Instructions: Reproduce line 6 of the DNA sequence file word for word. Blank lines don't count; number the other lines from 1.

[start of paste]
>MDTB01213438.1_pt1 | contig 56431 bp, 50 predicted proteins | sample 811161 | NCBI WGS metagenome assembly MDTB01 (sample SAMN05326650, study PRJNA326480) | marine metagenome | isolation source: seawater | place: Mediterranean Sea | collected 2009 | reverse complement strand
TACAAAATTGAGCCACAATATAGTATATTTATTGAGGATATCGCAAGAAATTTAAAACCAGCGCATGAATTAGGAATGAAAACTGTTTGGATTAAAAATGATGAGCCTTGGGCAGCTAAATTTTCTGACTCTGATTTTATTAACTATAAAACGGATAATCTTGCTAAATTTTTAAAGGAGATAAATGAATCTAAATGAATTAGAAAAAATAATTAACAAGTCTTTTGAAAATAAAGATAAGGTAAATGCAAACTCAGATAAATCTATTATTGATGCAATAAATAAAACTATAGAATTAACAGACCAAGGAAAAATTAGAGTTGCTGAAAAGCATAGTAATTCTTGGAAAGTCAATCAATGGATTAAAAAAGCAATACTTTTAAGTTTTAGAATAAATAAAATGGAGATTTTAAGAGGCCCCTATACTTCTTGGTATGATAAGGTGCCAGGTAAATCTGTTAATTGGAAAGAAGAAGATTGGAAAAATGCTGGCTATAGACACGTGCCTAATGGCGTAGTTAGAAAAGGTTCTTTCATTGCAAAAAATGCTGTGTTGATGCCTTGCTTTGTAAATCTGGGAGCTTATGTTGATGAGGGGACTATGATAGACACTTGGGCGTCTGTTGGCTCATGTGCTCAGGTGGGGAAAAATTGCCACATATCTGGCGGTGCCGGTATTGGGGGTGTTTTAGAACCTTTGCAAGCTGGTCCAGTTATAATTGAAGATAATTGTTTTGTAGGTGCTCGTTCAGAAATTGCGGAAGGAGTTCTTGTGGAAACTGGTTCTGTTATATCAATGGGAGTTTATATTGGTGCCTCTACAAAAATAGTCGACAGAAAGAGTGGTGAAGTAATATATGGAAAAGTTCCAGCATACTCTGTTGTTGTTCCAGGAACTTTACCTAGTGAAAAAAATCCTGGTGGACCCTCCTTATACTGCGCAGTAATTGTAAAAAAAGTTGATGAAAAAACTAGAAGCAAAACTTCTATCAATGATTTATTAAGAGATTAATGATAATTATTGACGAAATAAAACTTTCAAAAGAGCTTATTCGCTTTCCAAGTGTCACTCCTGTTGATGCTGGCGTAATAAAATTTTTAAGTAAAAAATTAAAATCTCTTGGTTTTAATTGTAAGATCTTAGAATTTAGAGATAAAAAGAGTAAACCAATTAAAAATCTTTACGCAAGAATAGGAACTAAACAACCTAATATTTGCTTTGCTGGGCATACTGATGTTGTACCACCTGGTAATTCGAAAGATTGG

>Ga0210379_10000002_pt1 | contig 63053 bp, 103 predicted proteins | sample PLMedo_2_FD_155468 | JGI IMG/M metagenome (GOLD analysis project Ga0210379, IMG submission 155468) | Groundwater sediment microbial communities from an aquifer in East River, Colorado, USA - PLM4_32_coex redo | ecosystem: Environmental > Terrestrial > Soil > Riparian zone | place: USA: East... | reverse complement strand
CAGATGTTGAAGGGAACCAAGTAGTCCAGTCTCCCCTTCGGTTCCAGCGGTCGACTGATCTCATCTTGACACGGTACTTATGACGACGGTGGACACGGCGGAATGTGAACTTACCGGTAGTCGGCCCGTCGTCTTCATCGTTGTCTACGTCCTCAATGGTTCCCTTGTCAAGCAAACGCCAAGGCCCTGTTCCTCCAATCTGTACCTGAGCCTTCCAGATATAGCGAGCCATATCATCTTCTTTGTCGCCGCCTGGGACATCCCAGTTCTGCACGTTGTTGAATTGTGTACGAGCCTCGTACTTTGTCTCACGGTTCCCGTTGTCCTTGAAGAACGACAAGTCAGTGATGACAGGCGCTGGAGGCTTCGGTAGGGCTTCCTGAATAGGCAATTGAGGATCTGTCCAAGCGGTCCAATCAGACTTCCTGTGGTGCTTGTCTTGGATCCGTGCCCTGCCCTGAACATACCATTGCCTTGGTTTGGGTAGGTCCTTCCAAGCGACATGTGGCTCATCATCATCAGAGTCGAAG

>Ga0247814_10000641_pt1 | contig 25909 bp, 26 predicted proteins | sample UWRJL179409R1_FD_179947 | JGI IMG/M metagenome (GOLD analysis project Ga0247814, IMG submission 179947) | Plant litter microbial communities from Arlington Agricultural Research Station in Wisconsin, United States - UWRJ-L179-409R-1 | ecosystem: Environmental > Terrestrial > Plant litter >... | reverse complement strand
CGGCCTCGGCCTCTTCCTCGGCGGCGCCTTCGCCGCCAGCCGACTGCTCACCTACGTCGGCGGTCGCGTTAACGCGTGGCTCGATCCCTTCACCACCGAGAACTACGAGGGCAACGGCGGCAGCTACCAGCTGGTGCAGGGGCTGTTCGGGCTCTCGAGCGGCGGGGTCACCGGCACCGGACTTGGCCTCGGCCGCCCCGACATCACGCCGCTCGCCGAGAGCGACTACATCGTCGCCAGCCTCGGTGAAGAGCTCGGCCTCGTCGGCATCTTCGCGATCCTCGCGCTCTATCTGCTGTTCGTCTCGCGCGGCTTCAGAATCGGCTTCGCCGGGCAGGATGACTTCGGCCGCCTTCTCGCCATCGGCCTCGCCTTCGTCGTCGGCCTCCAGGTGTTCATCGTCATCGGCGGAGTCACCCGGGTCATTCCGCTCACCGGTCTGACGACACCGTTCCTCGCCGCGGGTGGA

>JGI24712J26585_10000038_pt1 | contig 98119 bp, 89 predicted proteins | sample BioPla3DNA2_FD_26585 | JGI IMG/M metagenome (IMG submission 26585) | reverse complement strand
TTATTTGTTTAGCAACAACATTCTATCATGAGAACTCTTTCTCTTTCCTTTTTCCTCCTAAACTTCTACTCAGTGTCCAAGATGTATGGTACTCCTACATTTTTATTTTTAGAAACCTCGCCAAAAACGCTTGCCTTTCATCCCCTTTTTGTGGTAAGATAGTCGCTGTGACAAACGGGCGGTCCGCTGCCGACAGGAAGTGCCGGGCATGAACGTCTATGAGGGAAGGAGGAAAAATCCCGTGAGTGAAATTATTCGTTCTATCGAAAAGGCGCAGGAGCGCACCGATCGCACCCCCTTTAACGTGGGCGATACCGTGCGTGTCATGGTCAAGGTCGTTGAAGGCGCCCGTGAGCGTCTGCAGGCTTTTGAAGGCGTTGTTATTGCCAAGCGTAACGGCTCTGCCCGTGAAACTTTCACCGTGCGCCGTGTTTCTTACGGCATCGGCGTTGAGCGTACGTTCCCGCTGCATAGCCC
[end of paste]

CGGCCTCGGCCTCTTCCTCGGCGGCGCCTTCGCCGCCAGCCGACTGCTCACCTACGTCGGCGGTCGCGTTAACGCGTGGCTCGATCCCTTCACCACCGAGAACTACGAGGGCAACGGCGGCAGCTACCAGCTGGTGCAGGGGCTGTTCGGGCTCTCGAGCGGCGGGGTCACCGGCACCGGACTTGGCCTCGGCCGCCCCGACATCACGCCGCTCGCCGAGAGCGACTACATCGTCGCCAGCCTCGGTGAAGAGCTCGGCCTCGTCGGCATCTTCGCGATCCTCGCGCTCTATCTGCTGTTCGTCTCGCGCGGCTTCAGAATCGGCTTCGCCGGGCAGGATGACTTCGGCCGCCTTCTCGCCATCGGCCTCGCCTTCGTCGTCGGCCTCCAGGTGTTCATCGTCATCGGCGGAGTCACCCGGGTCATTCCGCTCACCGGTCTGACGACACCGTTCCTCGCCGCGGGTGGA